Research Paper Volume 11, Issue 22 pp 10000—10015

Mapping the patterns of cortical thickness in single- and multiple-domain amnestic mild cognitive impairment patients: a pilot study

Pan Sun 1, , Wutao Lou 1, , Jianghong Liu 2, , Lin Shi 3, 4, , Kuncheng Li 5, 6, , Defeng Wang 7, , Vincent CT Mok 1, 8, , Peipeng Liang 9, ,

  • 1 Department of Medicine and Therapeutics, The Chinese University of Hong Kong, Hong Kong, China
  • 2 Department of Neurology, Xuanwu Hospital, Capital Medical University, Beijing, China
  • 3 Department of Imaging and Interventional Radiology, The Chinese University of Hong Kong, Hong Kong, China
  • 4 BrainNow Research Institute, Shenzhen, China
  • 5 Department of Radiology, Xuanwu Hospital, Capital Medical University, Beijing, China
  • 6 Beijing Key Lab of MRI and Brain Informatics, Beijing, China
  • 7 School of Instrumentation Science and Opto-electronics Engineering, Beihang University, Beijing, China
  • 8 Therese Pei Fong Chow Research Centre for Prevention of Dementia, The Chinese University of Hong Kong, Hong Kong, China
  • 9 Beijing Key Laboratory of Learning and Cognition, School of Psychology, Capital Normal University, Beijing, China

received: April 12, 2019 ; accepted: October 5, 2019 ; published: November 22, 2019 ;
How to Cite

Copyright © 2019 Sun et al. This is an open-access article distributed under the terms of the Creative Commons Attribution License (CC BY 3.0), which permits unrestricted use, distribution, and reproduction in any medium, provided the original author and source are credited.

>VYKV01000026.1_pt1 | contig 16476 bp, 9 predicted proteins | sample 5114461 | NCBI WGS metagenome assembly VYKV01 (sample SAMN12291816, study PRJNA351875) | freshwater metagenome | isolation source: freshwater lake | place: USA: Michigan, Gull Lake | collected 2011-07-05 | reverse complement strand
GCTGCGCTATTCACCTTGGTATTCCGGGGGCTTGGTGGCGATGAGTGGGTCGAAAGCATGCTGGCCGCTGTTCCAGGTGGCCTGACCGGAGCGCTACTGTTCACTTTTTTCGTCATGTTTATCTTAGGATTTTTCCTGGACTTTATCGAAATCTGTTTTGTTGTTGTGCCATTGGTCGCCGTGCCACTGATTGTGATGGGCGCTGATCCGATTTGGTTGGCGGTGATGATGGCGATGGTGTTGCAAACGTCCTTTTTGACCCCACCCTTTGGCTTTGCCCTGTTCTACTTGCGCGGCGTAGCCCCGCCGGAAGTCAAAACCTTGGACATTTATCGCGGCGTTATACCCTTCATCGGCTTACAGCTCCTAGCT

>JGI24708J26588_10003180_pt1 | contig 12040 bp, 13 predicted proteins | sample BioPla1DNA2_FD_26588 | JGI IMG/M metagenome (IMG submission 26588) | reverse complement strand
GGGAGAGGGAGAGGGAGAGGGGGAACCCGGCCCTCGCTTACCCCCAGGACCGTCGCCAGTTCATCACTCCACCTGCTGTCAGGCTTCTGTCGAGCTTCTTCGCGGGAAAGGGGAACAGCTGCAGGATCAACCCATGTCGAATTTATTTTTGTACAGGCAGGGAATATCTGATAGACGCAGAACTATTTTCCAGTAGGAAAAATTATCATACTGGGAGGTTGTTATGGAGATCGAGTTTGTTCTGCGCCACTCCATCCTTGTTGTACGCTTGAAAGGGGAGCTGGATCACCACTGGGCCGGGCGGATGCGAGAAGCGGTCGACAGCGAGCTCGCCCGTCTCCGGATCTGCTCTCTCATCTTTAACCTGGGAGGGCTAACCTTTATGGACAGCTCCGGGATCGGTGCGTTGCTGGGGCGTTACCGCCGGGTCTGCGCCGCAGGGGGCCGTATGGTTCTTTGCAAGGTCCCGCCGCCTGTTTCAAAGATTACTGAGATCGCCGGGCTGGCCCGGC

Amnestic mild cognitive impairment (aMCI) is considered as a transitional stage between the expected cognitive decline of normal aging and Alzheimer’s disease (AD). Structural brain difference has shown the potential in cognitive related diagnosis, however cortical thickness patterns transferred from aMCI to AD, especially in the subtypes of aMCI, is still unclear. In this study, we investigated the cortical thickness discrepancies among AD, aMCI and normal control (NC) entities, especially for two subtypes of aMCI - multiple-domain aMCI (aMCI-m) and single-domain aMCI (aMCI-s). Both region of interest (ROI)-based and vertex-based statistical strategies were performed for group-level cortical thickness comparison. Spearman correlation was utilized to identify the correlation between cortical thickness and clinical neuropsychological scores. The result demonstrated that there was a significant cortical thickness decreasing tendency in fusiform gyrus from NC to aMCI-s to aMCI-m to finally AD in both left and right hemispheres. Meanwhile, the two subtypes of aMCI showed cortical thickness difference in middle temporal gyrus in left hemisphere. Spearman correlation indicated that neuropsychological scores had significant correlations with entorhinal, inferior temporal and middle temporal gyrus. The findings suggested that cortical thickness might serve as a potential imaging biomarker for the differential diagnosis of cognitive impairment.


AD: Alzheimer’s disease; NC: normal control; aMCI: amnestic mild cognitive impairment; aMCI-m: multiple-domain aMCI; aMCI-s: single-domain aMCI; ROI: region of interest; FA: fractional anisotropy; DTI: diffusion tensor imaging; MD: mean diffusivity; PET: positron emission tomography; AVLT: Auditory-Verbal Learning Test score; MMSE: Mini Mental Status Examination score; MoCA: Montreal Cognitive Assessment score; TMT: Trail-Making Test score; BNT: Boston Naming Test score; MPRAGE: magnetization-prepared rapid gradient echo; WM: white matter; GM: grey matter; MTL: medial temporal lobe; WMH: white matter hyperintensity; QDEC: query design estimate contrast; GLM: generalized linear model.